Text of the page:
Jia added, “I think parents would really enjoy that because they’d be like “My kid is making music! It’s great!” I think they would also be able to see where this child could go with their instrumentation or whatever they are playing. Parents, when they sign their kid up for this, have to rent an instrument, and have to pay for private lessons and all that. They’re not really sure where the money is going, and they’re like, ‘What’s my kid going to do with that?’ So they really get a chance to see what their kid can do with it.”

Junior Maya Bulos said, “We are trying to reach out to the kids and how they can improve over the years and what they can look forward too coming to Campo.”

Johnson said, “As a high school teacher, it’s like looking back in time. If I can get a hook of inspiration into [someone] my hope is that it all would continue. It’s special for me to see that full sweep of the impact we make in so many families lives. And then when all the kids combine that’s really cool. And the band kids, they all played ‘America, the Beautiful’ so it was just this big wall of sound playing and the stage was full of kids and it was just amazing. It was a really special thing to see that.”

Johnston believes that the concert was just a much a benefit to the experienced students as it was for the newcomers. “They don’t remember what it is was like when they started out so that provides a look back for them,” he said.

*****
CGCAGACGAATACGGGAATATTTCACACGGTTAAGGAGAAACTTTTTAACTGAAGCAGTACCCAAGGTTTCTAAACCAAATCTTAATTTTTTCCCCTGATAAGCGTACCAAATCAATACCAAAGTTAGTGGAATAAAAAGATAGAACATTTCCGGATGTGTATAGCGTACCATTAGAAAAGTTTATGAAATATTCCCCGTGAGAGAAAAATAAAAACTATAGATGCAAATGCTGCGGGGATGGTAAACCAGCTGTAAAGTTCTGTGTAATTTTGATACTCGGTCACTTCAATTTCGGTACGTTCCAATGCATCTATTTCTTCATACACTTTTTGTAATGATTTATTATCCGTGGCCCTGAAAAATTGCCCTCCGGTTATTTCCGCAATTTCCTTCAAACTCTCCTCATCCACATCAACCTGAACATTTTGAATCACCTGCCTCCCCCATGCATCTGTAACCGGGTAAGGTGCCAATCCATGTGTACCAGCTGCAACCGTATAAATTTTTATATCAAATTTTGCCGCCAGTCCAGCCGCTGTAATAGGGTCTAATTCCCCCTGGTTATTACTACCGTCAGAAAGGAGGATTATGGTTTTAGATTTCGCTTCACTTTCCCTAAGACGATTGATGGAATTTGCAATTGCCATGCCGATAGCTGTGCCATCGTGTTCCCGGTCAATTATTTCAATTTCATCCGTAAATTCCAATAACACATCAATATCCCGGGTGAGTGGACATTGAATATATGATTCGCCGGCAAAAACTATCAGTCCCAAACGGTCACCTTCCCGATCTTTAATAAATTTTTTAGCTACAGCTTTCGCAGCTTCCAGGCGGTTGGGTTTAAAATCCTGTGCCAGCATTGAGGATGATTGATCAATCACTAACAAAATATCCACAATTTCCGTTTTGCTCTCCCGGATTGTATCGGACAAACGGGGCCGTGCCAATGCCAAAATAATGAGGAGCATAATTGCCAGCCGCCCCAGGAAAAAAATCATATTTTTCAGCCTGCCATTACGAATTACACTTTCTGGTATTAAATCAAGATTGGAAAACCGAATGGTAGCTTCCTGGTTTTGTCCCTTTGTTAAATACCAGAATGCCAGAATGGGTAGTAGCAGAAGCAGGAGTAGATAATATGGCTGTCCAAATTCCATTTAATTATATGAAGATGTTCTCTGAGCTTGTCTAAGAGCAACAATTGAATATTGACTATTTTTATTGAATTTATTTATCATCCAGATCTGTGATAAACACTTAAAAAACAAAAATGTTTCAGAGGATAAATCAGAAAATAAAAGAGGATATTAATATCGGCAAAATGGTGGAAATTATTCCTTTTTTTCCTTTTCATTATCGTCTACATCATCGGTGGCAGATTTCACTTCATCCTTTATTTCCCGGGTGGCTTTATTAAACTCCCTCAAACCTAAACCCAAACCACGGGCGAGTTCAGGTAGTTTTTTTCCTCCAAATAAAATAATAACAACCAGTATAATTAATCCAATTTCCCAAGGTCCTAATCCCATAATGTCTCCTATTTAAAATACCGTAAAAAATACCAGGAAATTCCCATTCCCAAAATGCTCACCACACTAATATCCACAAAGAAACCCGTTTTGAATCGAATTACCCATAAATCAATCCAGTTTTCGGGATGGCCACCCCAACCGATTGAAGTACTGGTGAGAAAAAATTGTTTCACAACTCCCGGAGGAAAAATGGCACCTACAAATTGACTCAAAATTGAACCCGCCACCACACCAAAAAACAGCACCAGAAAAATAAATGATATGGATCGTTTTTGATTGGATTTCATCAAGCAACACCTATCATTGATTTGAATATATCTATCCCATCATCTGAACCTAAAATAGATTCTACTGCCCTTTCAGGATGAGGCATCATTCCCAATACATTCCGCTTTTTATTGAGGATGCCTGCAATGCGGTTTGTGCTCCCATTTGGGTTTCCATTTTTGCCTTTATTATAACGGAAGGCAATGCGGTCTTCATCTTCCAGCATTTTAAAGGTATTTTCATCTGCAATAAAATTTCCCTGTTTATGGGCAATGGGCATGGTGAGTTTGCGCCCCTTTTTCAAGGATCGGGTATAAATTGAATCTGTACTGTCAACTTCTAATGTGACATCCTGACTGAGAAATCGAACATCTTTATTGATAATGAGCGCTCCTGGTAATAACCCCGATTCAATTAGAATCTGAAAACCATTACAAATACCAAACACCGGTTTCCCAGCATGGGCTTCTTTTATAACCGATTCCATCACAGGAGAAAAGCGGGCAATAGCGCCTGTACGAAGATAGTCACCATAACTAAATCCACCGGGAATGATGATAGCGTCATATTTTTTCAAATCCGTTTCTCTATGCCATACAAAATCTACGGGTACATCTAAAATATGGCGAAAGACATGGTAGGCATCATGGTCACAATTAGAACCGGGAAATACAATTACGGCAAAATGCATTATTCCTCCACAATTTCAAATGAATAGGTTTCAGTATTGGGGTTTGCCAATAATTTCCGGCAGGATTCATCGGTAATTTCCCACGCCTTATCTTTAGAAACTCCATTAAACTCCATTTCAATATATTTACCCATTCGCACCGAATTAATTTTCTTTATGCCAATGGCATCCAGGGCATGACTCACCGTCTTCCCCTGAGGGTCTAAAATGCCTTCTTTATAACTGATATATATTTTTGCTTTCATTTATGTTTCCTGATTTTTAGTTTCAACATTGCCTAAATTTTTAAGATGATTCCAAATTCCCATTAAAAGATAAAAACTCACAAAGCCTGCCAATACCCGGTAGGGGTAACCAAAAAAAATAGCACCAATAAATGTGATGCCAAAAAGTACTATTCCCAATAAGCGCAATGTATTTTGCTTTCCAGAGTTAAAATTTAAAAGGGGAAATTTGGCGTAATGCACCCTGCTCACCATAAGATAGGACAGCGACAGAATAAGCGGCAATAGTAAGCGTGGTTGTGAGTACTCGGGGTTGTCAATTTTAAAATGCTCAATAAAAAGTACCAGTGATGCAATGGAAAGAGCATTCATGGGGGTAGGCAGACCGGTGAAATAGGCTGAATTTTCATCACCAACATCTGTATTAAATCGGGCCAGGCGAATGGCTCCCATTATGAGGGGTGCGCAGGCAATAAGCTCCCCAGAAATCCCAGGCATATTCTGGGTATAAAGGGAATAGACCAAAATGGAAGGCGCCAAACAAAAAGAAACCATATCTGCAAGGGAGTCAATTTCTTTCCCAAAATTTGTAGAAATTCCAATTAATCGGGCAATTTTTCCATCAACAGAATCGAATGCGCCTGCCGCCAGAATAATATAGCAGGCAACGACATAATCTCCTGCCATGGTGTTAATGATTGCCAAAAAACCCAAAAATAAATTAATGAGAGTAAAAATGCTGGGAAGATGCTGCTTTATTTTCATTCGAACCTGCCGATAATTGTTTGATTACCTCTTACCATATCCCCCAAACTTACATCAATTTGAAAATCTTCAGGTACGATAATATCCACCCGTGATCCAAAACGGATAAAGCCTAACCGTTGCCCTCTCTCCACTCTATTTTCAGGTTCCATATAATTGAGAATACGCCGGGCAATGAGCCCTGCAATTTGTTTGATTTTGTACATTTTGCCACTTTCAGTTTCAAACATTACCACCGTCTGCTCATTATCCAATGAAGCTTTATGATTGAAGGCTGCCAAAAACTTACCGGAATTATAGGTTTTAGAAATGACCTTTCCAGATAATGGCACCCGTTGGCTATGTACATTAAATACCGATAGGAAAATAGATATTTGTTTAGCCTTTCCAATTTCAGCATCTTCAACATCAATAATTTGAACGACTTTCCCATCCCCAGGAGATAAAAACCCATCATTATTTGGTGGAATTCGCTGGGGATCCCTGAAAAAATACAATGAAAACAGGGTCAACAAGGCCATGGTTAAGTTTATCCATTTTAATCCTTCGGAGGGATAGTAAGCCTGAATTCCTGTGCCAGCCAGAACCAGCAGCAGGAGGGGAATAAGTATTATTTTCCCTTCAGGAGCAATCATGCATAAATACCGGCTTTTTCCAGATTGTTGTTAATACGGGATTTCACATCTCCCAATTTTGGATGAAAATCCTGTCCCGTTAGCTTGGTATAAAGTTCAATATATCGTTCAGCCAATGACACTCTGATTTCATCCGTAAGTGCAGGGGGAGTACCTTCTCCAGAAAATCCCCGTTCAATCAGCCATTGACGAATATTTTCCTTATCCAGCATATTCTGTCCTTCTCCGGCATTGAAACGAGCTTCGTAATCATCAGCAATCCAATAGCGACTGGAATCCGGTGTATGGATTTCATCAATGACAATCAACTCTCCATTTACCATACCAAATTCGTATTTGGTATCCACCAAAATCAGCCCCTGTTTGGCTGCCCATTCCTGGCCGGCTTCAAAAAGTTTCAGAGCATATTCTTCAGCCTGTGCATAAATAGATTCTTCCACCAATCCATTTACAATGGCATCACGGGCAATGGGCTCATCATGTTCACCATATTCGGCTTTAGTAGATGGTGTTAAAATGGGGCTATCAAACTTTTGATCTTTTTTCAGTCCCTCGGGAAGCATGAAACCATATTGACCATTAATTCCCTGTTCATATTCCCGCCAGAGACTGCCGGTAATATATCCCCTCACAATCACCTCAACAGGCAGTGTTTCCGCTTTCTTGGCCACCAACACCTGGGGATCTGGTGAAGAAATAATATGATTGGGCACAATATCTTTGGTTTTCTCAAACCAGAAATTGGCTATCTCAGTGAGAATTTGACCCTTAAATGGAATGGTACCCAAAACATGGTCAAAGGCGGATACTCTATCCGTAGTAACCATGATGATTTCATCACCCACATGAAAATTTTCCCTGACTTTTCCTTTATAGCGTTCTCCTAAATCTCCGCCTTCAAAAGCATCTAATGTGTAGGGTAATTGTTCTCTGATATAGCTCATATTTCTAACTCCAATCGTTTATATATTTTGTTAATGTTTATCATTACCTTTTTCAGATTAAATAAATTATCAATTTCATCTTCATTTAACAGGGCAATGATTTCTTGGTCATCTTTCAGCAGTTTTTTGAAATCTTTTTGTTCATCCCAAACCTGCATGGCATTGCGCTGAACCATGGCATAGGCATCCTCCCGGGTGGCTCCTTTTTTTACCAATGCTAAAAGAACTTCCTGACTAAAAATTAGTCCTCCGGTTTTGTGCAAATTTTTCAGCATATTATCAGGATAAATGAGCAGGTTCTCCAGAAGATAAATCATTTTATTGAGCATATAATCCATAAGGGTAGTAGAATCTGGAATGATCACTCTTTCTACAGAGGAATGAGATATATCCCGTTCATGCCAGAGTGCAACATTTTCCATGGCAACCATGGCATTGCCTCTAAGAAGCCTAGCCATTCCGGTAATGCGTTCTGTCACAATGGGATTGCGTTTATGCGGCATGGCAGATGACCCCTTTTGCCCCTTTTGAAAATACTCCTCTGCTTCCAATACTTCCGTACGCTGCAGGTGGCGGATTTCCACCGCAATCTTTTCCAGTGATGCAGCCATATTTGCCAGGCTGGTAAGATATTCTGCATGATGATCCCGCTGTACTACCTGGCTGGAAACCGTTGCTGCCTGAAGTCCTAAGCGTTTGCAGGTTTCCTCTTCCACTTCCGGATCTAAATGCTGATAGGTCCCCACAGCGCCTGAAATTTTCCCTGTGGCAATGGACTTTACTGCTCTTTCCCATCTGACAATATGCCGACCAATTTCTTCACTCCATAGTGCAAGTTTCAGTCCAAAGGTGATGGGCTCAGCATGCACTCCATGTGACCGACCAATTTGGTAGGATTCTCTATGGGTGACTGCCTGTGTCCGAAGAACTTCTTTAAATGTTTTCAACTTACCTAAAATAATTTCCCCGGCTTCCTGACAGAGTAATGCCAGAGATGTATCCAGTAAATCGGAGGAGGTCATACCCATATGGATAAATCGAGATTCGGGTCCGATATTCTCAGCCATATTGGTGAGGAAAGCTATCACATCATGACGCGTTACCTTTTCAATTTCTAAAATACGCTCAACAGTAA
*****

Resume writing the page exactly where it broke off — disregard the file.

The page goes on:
“I know that in elementary school, you have to play an instrument or sing and its growing definitely, and since we have this concerts now, we can really develop it more,” Jia explained. “The music program is getting a lot larger which is really nice. I was there when the music program was starting up and it wasn’t really developed and they had this optional instrument sign-up for fourth and fifth graders and I did it in fourth grade but then I stopped in fifth grade because I wasn’t really into it. So i feel like if I had concerts to show how far I’d really go, I’d probably continued that and had an extra two or three years off experience on my resume.”

Bulos is glad of this improvement. “Music is really beneficial to learning. It endorses teamwork and also playing instruments is a really good hobby to have,” she said.

Bulos thinks the performance was successful in promoting the high school program. “I really think they are going to look forward to coming to Campo because they really get to see what we’re doing. And they know we are going to Chicago, and they know this is a really good music program, and they’re going to be really excited to work their way up into it.”

Junior Brian Han said, “Overall it was a great performance, everyone had fun, and I’m happy about it. I think it will definitely leave a good reputation and leave a good mark on Campo.”